Has standardized testing ruined radiology's board exam?

2016 09 22 14 38 36 441 Answer Sheet 400

The radiology board certification exam's shift from an oral exam to a standardized test with multiple-choice questions could mean that the exam is less accurate in evaluating which candidates are ready and competent to become radiologists, according to a new article in the Journal of the American College of Radiology.

Why? Because the more standardized version of the exam adopted by the American Board of Radiology (ABR) in 2008 relies on psychometric testing, a technique that measures the suitability of participants for a role based on the role's required personality characteristics and aptitude via multiple-choice questions (JACR, March 31, 2018). This kind of testing doesn't truly assess the competence of candidates for board certification, lead author Dr. Lincoln Berland from the University of Alabama at Birmingham told AuntMinnie.com.

"Under the American Board of Medical Specialties [ABMS], the ABR has focused on the reliability of its exam -- defining 'reliability' as whether you'll get the same answer if you administer the test twice," he said. "But this definition doesn't mean that the test is valid -- that is, that it does what it is supposed to do, which is evaluate professional competence."

Valid method?

In 2008, the ABR's certification program underwent changes, including the elimination of the oral part of the exam for diagnostic radiology, changes in the timing of the certifying exam, and the redesign of the test for standardization through psychometric testing -- a framework that has been used extensively to assess public school education, according to Berland and colleagues.

Dr. Lincoln Berland from the University of Alabama at Birmingham.Dr. Lincoln Berland from the University of Alabama at Birmingham.

These changes sparked debate, including questions about the effectiveness of the ABR's testing and the validity of the psychometric method, they wrote. If psychometric testing is a mechanistic attempt to measure intellectual achievement, its essential flaw is that it cannot take into account a range of learning styles. In radiology in particular, there has been little research on the effectiveness of ABR testing, either before or after the elimination of the oral component of the certification examination, Berland said.

"For this study, we analyzed testing research outside of the medical field and found that many educators think standardized, multiple-choice testing is at least ineffective and at most harmful," he said. "Many other educational systems around the world use this type of testing either sparingly or not at all. If the point is to evaluate a person's skill in what they actually do, this technique just doesn't work. It's like giving a Tony Award for the play with the performers who are best at memorizing lines, rather than those who actually bring the play to life."

Performance-based evaluation of skills is much more effective, particularly in radiology, Berland said.

"As a profession, we've become enamored with statistics and metrics -- and these do have their place," he said. "But this emphasis has been combined with a tendency to discount observation as an evaluation technique, particularly for skills such as the ability to interpret abnormalities on an image in context, to collaborate with colleagues to refine their conclusions, to effectively report the results of exams, to communicate well with patients and referring physicians, and to develop a capacity for leadership."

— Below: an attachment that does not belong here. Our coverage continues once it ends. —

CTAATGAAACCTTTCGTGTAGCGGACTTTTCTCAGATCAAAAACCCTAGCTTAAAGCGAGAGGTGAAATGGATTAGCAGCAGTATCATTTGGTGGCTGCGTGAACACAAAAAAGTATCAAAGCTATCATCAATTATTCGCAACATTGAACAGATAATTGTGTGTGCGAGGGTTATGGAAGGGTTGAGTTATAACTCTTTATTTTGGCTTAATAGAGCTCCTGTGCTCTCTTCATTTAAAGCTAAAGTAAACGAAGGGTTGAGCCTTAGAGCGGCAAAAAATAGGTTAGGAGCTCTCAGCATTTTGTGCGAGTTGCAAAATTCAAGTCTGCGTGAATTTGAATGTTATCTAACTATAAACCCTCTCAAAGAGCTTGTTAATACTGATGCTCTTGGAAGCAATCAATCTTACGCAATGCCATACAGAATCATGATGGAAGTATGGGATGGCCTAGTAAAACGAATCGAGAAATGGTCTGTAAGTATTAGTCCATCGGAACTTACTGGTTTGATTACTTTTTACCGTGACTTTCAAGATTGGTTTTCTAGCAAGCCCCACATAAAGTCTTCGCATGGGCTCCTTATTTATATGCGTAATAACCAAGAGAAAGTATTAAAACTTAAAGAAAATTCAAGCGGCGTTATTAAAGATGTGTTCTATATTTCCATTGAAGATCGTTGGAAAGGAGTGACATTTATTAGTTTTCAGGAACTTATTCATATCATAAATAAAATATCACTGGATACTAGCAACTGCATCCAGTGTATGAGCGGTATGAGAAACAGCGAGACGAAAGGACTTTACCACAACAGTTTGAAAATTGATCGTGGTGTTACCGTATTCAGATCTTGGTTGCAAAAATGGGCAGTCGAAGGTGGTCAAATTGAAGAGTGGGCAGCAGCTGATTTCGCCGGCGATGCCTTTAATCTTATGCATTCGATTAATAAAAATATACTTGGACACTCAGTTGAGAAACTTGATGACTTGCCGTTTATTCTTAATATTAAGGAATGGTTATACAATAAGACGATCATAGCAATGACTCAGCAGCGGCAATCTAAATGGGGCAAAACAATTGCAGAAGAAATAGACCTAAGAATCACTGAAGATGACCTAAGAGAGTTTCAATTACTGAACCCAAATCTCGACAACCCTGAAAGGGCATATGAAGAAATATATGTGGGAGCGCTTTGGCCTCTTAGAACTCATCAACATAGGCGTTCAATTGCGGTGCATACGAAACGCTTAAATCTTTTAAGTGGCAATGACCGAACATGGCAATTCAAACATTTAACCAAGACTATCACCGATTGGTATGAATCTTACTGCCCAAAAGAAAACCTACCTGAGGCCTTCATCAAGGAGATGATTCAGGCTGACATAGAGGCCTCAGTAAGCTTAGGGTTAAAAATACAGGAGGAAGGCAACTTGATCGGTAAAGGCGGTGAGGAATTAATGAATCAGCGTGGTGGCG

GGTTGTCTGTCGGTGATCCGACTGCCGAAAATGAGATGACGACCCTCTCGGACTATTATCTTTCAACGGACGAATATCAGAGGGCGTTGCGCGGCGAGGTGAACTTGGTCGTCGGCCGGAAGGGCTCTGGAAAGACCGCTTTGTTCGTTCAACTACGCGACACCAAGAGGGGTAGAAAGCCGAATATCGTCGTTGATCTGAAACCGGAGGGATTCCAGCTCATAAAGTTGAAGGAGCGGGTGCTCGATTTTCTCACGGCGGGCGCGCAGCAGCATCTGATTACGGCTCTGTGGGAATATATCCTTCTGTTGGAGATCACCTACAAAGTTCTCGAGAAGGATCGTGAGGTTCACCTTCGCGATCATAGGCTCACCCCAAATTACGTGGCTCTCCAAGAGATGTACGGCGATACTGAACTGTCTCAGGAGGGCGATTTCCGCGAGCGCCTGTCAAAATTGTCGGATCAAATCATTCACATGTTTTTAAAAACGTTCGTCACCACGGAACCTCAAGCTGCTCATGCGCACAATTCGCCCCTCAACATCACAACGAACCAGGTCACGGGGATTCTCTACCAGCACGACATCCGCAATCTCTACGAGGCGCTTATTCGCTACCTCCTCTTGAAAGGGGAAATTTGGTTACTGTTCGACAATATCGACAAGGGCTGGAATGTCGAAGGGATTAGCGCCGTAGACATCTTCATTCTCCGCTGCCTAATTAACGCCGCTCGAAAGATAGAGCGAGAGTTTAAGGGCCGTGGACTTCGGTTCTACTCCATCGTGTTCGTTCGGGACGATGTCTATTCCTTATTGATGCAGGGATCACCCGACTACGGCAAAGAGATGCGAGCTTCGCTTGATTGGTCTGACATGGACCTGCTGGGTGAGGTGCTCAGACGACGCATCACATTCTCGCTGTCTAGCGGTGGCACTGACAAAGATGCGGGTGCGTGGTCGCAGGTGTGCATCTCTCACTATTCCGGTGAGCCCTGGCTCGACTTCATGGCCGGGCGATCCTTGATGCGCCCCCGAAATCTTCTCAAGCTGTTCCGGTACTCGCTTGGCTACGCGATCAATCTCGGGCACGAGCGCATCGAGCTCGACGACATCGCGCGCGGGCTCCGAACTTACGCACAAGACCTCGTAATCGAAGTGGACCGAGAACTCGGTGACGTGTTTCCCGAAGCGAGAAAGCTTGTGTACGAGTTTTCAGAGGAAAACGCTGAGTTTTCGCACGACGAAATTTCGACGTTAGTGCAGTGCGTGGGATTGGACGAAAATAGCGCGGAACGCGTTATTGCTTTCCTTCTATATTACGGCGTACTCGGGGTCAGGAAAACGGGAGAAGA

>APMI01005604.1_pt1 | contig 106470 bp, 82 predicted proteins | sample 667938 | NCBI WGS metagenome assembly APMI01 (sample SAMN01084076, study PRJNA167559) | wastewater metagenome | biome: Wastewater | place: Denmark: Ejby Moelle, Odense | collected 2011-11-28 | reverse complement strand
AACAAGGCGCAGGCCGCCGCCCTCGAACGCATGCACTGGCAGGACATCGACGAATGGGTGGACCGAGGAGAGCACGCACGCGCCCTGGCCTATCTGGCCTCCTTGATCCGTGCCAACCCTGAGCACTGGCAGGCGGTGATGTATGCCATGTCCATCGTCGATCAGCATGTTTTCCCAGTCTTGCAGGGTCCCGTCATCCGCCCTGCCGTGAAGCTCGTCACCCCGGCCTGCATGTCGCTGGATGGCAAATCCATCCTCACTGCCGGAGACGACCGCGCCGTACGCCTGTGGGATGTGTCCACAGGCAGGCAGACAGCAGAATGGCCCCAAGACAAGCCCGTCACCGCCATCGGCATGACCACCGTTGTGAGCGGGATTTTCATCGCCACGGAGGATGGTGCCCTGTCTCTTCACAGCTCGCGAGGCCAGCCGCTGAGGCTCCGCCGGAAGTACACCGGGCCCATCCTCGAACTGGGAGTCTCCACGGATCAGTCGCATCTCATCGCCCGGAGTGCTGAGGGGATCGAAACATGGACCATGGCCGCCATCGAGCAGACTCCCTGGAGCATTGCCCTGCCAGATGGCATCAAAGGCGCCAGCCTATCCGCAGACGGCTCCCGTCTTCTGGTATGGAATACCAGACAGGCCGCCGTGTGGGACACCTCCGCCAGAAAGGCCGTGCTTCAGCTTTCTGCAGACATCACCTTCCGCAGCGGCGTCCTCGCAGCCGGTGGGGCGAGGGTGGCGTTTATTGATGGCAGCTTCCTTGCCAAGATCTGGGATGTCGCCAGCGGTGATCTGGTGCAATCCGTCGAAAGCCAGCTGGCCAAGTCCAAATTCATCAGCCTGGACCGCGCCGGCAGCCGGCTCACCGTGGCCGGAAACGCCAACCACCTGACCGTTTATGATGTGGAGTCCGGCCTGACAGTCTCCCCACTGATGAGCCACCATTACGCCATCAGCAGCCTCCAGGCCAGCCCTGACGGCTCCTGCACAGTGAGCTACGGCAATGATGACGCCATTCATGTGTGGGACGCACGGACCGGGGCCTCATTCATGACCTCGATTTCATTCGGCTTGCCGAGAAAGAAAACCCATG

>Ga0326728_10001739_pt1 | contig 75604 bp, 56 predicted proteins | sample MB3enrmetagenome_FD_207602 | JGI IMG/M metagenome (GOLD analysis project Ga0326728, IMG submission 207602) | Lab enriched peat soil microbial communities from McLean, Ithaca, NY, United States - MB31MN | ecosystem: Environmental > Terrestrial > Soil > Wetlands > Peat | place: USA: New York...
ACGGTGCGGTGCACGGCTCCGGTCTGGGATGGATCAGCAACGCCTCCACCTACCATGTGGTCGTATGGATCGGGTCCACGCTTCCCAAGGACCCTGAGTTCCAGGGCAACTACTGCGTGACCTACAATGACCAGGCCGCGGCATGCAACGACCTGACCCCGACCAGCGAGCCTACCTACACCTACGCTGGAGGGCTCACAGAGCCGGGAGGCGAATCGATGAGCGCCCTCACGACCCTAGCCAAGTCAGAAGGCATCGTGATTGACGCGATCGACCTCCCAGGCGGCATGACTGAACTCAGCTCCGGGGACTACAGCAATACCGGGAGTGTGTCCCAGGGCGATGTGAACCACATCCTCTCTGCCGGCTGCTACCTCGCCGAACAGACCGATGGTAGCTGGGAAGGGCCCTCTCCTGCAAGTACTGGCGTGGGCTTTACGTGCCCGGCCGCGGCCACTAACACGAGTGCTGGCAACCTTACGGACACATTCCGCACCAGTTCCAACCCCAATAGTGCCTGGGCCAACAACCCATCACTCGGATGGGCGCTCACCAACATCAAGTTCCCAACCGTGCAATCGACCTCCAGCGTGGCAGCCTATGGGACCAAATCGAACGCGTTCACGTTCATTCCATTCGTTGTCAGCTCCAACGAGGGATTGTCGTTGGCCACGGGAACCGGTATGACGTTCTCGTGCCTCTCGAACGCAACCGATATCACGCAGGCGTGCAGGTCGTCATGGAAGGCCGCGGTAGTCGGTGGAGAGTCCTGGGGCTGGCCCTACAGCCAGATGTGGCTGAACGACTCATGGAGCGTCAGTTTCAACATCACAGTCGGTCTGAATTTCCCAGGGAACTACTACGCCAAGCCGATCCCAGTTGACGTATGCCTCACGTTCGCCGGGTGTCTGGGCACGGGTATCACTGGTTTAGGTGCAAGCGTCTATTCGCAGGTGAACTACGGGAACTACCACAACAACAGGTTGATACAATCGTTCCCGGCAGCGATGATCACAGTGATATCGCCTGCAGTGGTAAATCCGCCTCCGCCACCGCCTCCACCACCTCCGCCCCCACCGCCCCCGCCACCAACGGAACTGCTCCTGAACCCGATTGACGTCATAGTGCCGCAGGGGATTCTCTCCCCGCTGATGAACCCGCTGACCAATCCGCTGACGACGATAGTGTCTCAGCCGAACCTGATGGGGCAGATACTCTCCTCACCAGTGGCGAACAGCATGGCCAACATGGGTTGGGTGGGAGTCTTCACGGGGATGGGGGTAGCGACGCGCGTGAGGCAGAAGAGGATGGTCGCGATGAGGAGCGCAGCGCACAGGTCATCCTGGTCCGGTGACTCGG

These "noninterpretive" skills are taught and assessed during residency -- and residency programs are responsible for certifying that trainees are eligible to take the ABR exam -- but they are not formally tested, Berland and colleagues noted. The ABR and the Accreditation Council for Graduate Medical Education (ACGME) "artificially separate responsibility for assuring competence, with the ABR surrendering assessment of most key skills to residency training," they wrote.

Mired in old thinking?

The ABR and the American Board of Medical Specialties proclaim that they have created the "exam of the future," Berland and colleagues wrote. But, in fact, the two organizations are stuck in outdated testing concepts.

"The ABMS and ABR have been mired in testing concepts based on decades-old thinking that do not apply to modern radiology and medicine," they wrote.

The ABR's stated mission is to serve "patients, the public, and the medical profession by certifying that its diplomates have acquired, demonstrated, and maintained a requisite standard of knowledge, skill, understanding, and performance," according to the authors. However, evidence that its current certification exam serves this mission is weak.

What's needed instead is "authentic" testing -- that is, testing that evaluates what a radiologist actually does, Berland said.

" 'Authentic' testing incorporates human observation, including collaborative and interpersonal skills and the ability to make good use of electronic information, whereas multiple-choice tests lead to 'teaching to the test,' " he said.

Radiologists can be great teachers, but they're not necessarily experts in modern teaching models, Berland's goup noted. That's why it's important to get education researchers and even patient advocacy groups involved in redesigning how radiologists' competence is evaluated.

"We need to get a wide range of educational experts involved in this, as well as laypeople," Berland said. "The whole concept of how doctors should be evaluated needs to be reassessed from the ground up."

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